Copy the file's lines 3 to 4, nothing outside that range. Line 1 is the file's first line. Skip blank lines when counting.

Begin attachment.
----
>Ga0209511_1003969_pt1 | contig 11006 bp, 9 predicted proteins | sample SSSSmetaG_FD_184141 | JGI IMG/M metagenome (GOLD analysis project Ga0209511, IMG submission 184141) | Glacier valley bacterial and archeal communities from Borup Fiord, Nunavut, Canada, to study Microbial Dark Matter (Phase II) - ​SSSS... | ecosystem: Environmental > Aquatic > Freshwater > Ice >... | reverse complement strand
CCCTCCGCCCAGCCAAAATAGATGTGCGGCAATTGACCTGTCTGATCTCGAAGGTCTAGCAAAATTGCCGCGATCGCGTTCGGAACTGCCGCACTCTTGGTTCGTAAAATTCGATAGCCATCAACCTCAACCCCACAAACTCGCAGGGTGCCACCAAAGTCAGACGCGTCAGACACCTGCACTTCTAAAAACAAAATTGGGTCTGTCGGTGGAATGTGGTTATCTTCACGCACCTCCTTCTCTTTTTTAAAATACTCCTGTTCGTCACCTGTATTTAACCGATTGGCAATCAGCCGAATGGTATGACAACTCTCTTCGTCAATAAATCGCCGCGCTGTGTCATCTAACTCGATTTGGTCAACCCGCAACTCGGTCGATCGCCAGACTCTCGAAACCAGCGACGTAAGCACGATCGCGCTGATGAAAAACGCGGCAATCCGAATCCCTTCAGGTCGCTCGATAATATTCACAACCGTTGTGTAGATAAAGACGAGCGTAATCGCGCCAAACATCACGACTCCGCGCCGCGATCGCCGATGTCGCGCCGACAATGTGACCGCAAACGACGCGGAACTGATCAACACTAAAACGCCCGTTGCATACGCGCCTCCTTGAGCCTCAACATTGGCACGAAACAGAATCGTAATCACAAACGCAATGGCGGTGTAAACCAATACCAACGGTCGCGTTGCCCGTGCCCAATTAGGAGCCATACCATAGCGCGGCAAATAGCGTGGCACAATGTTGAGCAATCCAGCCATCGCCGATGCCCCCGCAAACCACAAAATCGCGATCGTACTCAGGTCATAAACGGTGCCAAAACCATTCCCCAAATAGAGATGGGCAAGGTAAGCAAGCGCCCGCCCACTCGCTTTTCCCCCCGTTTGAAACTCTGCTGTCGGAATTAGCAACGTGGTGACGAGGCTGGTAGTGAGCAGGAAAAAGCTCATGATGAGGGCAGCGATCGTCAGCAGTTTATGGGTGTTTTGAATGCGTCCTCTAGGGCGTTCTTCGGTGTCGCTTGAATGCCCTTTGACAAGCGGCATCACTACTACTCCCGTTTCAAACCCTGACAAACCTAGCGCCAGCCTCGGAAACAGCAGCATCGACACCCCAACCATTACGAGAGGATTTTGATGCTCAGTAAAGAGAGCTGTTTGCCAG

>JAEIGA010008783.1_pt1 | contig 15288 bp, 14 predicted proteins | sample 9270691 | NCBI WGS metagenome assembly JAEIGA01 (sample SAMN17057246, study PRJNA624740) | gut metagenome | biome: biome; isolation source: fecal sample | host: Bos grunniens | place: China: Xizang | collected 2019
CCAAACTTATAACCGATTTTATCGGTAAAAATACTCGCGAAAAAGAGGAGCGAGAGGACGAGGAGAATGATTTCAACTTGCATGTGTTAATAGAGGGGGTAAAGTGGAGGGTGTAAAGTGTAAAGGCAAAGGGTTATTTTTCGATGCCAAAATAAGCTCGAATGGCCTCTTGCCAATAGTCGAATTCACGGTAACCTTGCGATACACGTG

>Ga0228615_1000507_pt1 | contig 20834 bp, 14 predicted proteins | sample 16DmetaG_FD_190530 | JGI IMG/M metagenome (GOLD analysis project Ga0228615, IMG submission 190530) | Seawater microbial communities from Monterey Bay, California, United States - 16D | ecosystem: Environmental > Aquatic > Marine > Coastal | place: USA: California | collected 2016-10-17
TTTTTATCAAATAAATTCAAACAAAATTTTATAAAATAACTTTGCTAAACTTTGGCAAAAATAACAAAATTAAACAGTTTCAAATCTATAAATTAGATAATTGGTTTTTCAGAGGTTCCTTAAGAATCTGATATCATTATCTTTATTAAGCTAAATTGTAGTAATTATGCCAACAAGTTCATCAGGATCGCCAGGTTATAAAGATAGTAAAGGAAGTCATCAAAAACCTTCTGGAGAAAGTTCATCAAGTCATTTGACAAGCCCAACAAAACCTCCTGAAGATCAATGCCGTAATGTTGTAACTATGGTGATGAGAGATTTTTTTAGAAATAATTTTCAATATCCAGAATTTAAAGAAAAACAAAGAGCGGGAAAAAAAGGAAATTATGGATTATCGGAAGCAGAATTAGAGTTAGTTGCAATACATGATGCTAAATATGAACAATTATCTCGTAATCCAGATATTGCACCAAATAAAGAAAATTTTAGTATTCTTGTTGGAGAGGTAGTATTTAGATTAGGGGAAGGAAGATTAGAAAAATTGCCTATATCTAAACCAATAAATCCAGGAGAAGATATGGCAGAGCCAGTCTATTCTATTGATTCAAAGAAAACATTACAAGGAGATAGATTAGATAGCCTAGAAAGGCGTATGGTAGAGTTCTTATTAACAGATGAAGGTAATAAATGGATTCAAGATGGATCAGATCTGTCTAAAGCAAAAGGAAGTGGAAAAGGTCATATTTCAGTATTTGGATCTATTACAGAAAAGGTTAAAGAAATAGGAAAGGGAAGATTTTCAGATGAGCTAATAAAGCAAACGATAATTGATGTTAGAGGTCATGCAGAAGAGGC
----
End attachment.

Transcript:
>JAEIGA010008783.1_pt1 | contig 15288 bp, 14 predicted proteins | sample 9270691 | NCBI WGS metagenome assembly JAEIGA01 (sample SAMN17057246, study PRJNA624740) | gut metagenome | biome: biome; isolation source: fecal sample | host: Bos grunniens | place: China: Xizang | collected 2019
CCAAACTTATAACCGATTTTATCGGTAAAAATACTCGCGAAAAAGAGGAGCGAGAGGACGAGGAGAATGATTTCAACTTGCATGTGTTAATAGAGGGGGTAAAGTGGAGGGTGTAAAGTGTAAAGGCAAAGGGTTATTTTTCGATGCCAAAATAAGCTCGAATGGCCTCTTGCCAATAGTCGAATTCACGGTAACCTTGCGATACACGTG